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The problen can be foun in p.71 of Topology and Geometry. I state it below for convenience.

Problem: Consider the half open real line $X=[0,\infty)$. Define a functional structure $F_{1}$ by taking $f\in F_{1}(U) \Leftrightarrow f(x)=g(x^{2})$ for some $C^{\infty}$ function $g$ on $\{x| x\in U\text{ or} -\negmedspace x\in U\}$. Define another functional structure $F_{2}$ by taking $f\in F_{2}(U)\Leftrightarrow f$ is the restriction to $U$ of some $C^{\infty}$ function on an open subset of $\mathbb{R}$. (Note that $U$ is open in $[0,\infty)$ but not necessarily in $\mathbb{R}$.) Convince yourself that it is not unreasonable to believe that these structured spaces are equal, and also try to convince yourself that this is not a triviality; i.e., try to prove it.

Now, consider the following example: let $f$ to be the restriction of the identity function to an open set $U$ of $0$ (WLOG assume $U=[0,\varepsilon)$). Clearly $f\in F_{2}(U)$ and, if my understanding of what is asked in the problem is correct; i.e., in order to show that $f\in F_{1}(U)$, we need to find a smooth function $g$ on $(-\varepsilon,\varepsilon)$ such that $x=g(x^{2})$ on $U$. But that means that $1=g'(x^{2})\cdot 2x$ and the differentiability of $g$ at the origin is in trouble.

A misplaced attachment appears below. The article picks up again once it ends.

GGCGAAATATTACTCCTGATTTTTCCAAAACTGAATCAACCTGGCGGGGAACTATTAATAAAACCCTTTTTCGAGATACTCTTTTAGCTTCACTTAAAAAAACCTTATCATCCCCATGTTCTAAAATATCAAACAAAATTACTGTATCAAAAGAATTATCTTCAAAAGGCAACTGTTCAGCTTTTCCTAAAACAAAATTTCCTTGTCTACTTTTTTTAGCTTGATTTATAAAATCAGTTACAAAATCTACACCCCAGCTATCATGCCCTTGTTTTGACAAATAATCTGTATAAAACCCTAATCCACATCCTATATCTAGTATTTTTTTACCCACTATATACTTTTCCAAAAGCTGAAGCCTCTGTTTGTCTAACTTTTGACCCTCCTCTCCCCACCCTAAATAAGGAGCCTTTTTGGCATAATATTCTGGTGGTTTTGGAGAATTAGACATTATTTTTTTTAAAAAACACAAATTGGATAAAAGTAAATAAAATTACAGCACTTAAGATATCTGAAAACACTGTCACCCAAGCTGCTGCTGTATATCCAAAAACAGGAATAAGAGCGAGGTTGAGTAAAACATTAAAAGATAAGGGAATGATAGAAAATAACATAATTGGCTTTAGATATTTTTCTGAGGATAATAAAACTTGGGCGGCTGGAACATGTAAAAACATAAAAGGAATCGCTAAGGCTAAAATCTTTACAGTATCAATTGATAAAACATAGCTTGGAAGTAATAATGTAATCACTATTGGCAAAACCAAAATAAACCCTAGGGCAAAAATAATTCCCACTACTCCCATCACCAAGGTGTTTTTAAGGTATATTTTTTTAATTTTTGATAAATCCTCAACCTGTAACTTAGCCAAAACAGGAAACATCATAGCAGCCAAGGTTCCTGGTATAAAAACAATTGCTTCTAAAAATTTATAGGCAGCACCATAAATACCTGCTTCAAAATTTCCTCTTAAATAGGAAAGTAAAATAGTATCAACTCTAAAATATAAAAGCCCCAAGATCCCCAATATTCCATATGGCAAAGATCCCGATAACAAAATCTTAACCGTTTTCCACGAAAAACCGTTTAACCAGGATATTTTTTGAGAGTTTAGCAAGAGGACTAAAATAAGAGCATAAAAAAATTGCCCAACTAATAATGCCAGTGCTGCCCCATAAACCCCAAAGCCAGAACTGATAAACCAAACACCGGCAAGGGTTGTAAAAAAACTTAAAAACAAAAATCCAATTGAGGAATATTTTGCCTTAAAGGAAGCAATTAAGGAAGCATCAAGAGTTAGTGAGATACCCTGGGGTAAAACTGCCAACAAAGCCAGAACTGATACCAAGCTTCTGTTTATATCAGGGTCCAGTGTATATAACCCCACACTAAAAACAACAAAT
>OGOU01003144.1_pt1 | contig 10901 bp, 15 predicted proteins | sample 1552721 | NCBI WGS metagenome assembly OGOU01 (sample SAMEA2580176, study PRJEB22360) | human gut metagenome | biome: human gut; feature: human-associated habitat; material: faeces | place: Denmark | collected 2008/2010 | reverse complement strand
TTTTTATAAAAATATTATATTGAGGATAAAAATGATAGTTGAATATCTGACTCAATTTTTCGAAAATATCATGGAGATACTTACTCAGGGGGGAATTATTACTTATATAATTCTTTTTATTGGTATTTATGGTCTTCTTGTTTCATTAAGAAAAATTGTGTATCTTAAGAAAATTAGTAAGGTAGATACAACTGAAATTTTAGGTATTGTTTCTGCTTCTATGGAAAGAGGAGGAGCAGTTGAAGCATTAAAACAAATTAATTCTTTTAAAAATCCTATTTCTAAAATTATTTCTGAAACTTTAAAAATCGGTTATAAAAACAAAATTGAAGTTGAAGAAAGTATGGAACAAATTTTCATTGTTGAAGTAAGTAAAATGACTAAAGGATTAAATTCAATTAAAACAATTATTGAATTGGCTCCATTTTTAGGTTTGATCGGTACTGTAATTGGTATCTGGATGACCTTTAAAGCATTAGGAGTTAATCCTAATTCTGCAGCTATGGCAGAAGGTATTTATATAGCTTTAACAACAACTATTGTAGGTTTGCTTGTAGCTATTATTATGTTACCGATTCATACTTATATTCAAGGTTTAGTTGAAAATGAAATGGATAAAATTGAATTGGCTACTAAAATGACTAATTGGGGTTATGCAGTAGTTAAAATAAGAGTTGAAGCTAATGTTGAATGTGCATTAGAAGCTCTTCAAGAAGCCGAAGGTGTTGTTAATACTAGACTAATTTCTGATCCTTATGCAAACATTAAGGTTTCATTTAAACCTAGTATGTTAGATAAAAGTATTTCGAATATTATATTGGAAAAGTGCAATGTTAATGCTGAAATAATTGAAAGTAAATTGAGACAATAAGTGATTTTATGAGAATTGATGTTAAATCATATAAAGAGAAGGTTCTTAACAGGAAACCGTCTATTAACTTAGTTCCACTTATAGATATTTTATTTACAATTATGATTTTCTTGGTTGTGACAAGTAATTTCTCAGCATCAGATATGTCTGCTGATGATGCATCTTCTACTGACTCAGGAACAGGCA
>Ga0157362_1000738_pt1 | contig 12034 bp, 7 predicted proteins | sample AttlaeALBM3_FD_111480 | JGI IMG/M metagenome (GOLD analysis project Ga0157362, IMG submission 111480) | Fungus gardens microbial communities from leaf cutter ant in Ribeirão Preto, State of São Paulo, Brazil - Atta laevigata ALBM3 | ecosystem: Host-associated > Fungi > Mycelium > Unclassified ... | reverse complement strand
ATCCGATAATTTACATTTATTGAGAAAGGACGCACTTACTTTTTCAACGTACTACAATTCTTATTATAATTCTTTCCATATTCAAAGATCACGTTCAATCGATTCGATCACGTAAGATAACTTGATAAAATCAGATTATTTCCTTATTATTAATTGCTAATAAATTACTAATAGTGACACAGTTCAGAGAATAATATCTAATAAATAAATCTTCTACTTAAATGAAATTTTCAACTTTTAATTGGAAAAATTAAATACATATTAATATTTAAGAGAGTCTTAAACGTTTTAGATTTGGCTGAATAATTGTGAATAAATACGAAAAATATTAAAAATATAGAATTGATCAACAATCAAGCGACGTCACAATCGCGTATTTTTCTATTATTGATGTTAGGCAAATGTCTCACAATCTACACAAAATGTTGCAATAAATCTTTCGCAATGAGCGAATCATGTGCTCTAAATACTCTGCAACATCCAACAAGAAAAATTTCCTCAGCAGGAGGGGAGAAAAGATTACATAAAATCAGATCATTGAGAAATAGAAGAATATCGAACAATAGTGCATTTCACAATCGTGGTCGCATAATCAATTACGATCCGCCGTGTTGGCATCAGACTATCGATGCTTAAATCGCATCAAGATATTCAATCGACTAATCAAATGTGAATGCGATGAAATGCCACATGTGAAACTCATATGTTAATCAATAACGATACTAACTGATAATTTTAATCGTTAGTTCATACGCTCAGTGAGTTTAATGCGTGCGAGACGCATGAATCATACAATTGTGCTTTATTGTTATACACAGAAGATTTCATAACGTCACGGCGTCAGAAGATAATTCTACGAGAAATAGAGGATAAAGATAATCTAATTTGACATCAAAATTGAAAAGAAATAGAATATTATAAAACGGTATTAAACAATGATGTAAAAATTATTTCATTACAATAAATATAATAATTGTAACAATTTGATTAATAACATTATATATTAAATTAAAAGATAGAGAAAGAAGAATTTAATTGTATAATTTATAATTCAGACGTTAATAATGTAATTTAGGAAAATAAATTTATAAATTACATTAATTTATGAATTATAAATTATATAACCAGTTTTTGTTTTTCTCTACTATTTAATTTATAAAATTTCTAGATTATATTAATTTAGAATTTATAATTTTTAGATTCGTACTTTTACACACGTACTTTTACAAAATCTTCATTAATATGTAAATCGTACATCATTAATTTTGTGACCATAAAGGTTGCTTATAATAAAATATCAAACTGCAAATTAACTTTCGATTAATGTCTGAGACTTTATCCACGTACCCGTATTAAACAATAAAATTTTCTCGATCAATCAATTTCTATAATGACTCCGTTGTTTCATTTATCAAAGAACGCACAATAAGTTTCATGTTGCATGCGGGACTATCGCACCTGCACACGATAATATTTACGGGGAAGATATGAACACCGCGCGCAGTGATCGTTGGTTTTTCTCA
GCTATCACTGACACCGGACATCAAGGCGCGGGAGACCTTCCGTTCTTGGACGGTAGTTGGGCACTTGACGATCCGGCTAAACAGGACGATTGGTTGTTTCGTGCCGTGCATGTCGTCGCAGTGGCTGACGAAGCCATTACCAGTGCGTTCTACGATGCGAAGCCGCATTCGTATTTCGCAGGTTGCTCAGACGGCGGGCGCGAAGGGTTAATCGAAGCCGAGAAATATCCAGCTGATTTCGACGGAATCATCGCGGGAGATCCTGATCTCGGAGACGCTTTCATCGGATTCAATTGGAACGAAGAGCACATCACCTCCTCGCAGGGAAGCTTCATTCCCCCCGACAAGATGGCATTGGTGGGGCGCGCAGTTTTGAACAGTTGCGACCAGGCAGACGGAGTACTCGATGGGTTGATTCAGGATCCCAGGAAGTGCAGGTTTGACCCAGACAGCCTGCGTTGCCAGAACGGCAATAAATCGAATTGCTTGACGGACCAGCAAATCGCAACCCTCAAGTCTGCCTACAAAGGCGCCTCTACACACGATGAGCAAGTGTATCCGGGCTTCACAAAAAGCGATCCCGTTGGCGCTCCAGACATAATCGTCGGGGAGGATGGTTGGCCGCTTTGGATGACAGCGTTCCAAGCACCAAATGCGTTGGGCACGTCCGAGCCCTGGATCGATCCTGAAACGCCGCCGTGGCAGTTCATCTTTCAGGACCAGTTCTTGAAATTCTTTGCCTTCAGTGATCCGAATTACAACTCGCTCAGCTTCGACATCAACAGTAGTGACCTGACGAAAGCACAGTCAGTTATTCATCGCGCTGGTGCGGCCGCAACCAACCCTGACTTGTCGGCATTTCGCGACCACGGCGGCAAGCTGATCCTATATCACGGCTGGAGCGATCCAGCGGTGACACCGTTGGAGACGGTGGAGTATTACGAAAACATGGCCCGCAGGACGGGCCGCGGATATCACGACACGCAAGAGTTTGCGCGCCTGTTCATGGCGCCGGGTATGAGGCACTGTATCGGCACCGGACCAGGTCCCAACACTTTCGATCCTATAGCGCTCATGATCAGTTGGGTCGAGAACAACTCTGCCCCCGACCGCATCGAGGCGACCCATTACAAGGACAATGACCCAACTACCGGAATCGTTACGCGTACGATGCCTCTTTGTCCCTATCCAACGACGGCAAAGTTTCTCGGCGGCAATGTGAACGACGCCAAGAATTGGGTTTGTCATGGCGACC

Is the problem correctly stated?

EDIT: It is pointed in an answer below that Bredon probably means "isomorphic" when he writes "equal", and that the map $\phi:(X, F_{1})\rightarrow (X,F_{2})$ given by $x\mapsto x^2$ is a possible isomorphism.

Now, consider the interval $U=(2,5)$ and the function $f:U\rightarrow \mathbb{R}$ defined by $f(x)=1/(x-2)$. Clearly, $f\in F_{2}(U)$. Let $V=\sqrt{U}=(\sqrt{2},\sqrt{5})$. Then if $\phi$ is a morphism we have $f\circ\phi\in F_{2}(V)$, i.e. there is a $C^{\infty}$ function $g$ on $-V\cup V$ such that $f\circ\phi(x)=g(x^{2})$. That is, $$g(x^{2})=\frac{1}{x^{2}-2}.$$ Then the chain rule implies that $$g'(x^{2})=\frac{-1}{(x^{2}-2)^{2}}.$$ Therefore, $g'$ does not exist at $2$. Note that $2\in V$, and thus $g$ cannot be $C^{\infty}$ on $-V\cup V$.

Does this example show that $\textbf{$\phi$}$ cannot be a morphism? Is there a way around this?

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I think that "equal" should be read as "isomorphic". An isomorphism $(X,F_1)\to (X,F_2)$ cannot be the identity map (as your observed) but it is not unreasonable to think that $x\mapsto x^2$ will work.

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@John The second structure is defined in terms of smooth functions on an open subset of $\mathbb R$ containing $U$, the first one is defined in terms of smooth functions on $U$ only. Since $U$ is not necessarily open in $\mathbb R$, there is still something to think about. – user90090 Aug 20 '13 at 22:17
I edited the question. It may be possible that the map you define is not an isomorphism after all. – John Sep 12 '13 at 14:59

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